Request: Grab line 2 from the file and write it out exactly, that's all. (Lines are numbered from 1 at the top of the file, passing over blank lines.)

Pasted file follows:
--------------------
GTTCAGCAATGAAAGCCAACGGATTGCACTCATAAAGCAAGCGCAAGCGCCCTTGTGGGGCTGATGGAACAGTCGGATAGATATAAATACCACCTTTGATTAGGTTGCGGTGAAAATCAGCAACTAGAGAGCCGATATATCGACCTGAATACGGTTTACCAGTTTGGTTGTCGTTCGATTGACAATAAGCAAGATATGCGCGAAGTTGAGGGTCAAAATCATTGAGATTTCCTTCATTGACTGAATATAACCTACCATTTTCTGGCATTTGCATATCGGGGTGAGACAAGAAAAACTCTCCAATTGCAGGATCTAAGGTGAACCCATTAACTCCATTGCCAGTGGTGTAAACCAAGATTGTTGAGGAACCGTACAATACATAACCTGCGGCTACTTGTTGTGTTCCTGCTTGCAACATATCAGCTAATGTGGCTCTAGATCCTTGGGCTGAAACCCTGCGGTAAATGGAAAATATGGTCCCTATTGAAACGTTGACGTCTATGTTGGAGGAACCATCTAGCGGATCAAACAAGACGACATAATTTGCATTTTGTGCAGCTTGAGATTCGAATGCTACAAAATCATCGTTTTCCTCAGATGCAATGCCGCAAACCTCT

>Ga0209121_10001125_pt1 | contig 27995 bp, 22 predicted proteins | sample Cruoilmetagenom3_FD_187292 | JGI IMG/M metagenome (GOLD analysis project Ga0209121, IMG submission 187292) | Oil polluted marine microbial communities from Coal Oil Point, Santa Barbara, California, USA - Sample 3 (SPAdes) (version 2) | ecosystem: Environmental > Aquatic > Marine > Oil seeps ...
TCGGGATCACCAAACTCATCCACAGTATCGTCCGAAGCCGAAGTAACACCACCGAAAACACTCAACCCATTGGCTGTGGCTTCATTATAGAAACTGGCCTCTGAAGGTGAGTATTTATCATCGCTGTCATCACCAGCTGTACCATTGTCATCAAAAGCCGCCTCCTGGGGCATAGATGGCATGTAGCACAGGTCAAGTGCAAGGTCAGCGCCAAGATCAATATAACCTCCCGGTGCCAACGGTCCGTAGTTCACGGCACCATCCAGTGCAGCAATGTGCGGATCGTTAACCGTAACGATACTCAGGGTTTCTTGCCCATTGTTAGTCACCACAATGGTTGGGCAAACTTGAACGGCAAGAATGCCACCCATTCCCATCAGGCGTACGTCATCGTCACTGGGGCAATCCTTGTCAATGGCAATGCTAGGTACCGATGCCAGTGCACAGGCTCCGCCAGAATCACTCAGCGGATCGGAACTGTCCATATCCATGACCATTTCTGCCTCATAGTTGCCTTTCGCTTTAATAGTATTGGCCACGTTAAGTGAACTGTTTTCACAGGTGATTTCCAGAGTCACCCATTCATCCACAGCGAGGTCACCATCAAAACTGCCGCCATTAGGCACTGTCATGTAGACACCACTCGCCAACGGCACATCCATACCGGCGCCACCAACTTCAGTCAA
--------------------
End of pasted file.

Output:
>Ga0209121_10001125_pt1 | contig 27995 bp, 22 predicted proteins | sample Cruoilmetagenom3_FD_187292 | JGI IMG/M metagenome (GOLD analysis project Ga0209121, IMG submission 187292) | Oil polluted marine microbial communities from Coal Oil Point, Santa Barbara, California, USA - Sample 3 (SPAdes) (version 2) | ecosystem: Environmental > Aquatic > Marine > Oil seeps ...